“In Vietnam we have the best moped drivers in the world as if you are not, you die. Survival of the fittest”.Hué tour guide – Vietnam
It struck me that driving in Africa follows a similar law.
Mombasa day tour ideas
For some more great Momabsa tour ideas, click here!
Haller Park is home to a variety of wildlife, much of which is rescued, including hippos, giraffes, buffalos, and antelopes as well as smaller mammals, snakes and birds.
It’s not like other, wild Kenyan wildlife experiences, this is more comparable to a zoo that you can visit in any country, however, it is still very much a natural environment and not overly manicured.
The first part I discovered, after arriving, is the giraffes as they are actually outside of the main park. This means it’s possible to visit the giraffes and pay 50 Kenyan Shillings (around 50 cents) for a bag of food to feed them.
I thought it would be rude not to, so after 10 – 15 mins getting my hands and face licked by a giraffe, I entered the park and was greeted by Mzee, by a huge 140yr old tortoise.
The story of Owen and Mzee
Mzee is actually a little bit famous for his relationship with Owen, an orphaned hippo.
Following the 2004 Indian Ocean earthquake and tsunami, Owen was separated from his herd and was brought to the Haller Park rescue center. Then, to everyone’s amazement, the orphan hippo struck up an unlikely relationship with the old tortoise and they seemed to adopt each other.
For the following years they were inseparable, bathing, feeding, and playing together.
It wasn’t long before this story of an unlikely friendship gained worldwide media attention and they became possibly the most famous tortoise hippo duo in the world.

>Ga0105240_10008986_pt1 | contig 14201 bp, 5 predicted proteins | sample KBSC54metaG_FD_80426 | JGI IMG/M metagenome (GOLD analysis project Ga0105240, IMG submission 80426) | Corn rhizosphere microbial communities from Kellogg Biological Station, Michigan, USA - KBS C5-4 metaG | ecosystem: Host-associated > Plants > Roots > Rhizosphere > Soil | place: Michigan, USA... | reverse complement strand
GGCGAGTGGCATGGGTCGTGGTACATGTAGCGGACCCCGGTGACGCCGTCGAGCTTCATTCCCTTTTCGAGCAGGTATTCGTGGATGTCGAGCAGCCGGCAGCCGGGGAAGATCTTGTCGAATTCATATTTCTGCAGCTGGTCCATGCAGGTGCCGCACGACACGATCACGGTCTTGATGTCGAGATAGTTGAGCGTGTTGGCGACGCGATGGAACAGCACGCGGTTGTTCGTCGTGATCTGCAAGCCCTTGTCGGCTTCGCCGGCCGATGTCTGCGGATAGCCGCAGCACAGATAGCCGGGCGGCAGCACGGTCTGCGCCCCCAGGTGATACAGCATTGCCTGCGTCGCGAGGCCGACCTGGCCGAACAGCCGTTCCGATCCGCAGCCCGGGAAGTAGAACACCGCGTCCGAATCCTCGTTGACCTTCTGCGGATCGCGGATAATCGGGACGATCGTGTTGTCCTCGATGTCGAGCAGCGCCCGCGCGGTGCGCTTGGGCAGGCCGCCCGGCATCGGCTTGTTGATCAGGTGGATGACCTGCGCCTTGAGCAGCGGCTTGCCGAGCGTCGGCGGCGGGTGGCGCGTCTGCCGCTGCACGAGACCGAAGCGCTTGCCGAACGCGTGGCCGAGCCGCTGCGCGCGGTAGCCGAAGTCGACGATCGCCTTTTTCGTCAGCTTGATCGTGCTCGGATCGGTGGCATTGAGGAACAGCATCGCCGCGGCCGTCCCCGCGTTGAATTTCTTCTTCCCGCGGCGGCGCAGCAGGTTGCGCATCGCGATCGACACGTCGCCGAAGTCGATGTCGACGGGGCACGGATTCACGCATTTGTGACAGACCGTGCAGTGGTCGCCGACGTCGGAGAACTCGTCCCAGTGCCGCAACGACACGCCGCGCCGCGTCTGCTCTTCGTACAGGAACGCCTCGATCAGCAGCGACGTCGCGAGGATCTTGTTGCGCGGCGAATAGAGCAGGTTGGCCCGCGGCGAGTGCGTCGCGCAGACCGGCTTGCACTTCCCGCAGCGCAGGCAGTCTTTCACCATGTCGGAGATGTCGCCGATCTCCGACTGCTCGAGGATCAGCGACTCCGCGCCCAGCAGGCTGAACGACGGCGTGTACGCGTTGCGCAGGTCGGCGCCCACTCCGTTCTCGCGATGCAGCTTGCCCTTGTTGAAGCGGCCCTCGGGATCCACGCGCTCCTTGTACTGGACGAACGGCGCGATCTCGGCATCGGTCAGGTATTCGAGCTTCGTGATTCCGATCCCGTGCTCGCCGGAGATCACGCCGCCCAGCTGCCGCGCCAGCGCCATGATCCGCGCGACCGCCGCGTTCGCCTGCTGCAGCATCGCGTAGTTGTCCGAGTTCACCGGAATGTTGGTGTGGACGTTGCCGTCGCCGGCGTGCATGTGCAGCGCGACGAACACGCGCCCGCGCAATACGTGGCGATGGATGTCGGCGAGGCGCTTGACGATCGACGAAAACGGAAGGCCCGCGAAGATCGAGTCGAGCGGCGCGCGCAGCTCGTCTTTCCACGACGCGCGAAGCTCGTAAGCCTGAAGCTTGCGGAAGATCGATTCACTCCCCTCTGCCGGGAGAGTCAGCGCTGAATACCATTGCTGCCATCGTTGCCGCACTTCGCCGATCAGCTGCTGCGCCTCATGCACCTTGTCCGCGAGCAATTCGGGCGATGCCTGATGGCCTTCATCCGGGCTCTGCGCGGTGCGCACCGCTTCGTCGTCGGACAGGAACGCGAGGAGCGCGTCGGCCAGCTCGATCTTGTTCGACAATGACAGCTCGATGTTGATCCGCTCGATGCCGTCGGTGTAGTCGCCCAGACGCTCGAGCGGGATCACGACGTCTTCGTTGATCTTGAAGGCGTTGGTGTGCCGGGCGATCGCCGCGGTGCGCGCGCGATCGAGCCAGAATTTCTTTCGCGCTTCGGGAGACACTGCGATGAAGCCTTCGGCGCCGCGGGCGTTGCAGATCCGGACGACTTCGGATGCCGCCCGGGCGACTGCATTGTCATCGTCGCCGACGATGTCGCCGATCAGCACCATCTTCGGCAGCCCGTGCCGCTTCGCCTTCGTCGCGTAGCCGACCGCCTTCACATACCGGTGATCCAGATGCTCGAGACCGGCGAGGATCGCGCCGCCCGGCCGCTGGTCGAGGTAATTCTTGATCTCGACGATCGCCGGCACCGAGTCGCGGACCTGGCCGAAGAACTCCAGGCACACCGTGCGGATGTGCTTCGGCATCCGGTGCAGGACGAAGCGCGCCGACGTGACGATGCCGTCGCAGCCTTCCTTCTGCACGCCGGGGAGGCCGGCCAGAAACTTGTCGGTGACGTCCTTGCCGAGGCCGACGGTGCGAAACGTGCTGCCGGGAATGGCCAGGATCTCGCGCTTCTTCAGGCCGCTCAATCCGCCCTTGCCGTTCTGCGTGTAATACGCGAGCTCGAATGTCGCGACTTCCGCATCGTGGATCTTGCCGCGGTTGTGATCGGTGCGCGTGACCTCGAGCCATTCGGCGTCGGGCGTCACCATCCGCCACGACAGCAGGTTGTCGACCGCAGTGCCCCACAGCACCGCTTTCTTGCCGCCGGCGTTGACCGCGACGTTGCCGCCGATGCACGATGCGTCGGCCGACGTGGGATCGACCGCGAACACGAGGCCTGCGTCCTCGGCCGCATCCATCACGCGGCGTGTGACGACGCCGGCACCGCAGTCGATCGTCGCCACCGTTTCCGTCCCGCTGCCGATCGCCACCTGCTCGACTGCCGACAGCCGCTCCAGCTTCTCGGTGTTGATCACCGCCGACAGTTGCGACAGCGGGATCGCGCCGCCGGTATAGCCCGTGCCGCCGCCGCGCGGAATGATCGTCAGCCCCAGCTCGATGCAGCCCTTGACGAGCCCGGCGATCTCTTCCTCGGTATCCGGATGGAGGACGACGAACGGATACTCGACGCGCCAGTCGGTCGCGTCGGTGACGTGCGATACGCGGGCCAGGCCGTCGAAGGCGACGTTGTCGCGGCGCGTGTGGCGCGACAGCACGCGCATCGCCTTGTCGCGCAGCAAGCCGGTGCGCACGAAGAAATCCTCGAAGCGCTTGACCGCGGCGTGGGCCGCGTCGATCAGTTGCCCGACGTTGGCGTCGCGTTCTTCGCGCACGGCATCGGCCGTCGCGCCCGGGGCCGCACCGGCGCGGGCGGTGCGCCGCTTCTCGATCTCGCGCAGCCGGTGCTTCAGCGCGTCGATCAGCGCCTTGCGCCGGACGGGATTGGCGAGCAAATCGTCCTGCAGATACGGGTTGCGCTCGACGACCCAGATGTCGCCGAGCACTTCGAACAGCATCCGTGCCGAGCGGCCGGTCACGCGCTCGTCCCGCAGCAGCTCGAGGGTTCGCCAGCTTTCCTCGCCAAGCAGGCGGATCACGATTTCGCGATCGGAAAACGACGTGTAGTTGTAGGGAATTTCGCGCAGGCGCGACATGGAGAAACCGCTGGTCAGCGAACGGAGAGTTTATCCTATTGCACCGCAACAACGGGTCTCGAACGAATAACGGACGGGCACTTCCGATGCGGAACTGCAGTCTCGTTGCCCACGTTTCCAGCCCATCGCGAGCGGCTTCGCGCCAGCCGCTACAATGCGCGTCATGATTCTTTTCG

You can read more about their story in the kids’ book by Isabella Hatkoff, Owen & Mzee: The True Story of a Remarkable Friendship, a nice little read if you are heading to the region.
Never smile at a crocodile
The highlight of my visit to Haller Park was watching the crocodiles being fed.
I have seen many crocodiles in zoos, but they never do much, just kinda lay there being crocodiles. Here I got to see them feeding. They were huge and hungry. One of them must have been between 10-12 feet long and at least about two or three feet wide.
To feed them, park worker dangle a large chunk of meat over the water to encouraging them to jump. Kind of like fly fishing for crocs. Madness.
As you can imagine, it’s a popular thing to do at the park, so quite a crowd had gathered. Being the polite guy I try to be, I let a few ladies in front of me so they could get closer while I was trying to hold my camera above them to get a good picture.
While I was playing around with aperture settings or something like that there was this massive sound, like a hollow tree falling followed by a whole load of panicking, screaming women running away.
I am not going to lie, I was scared about what may have just happened.
It turns out it was just the sound of the croc’s jaws closing loudly and it scared the ladies so much they tried to stampede me!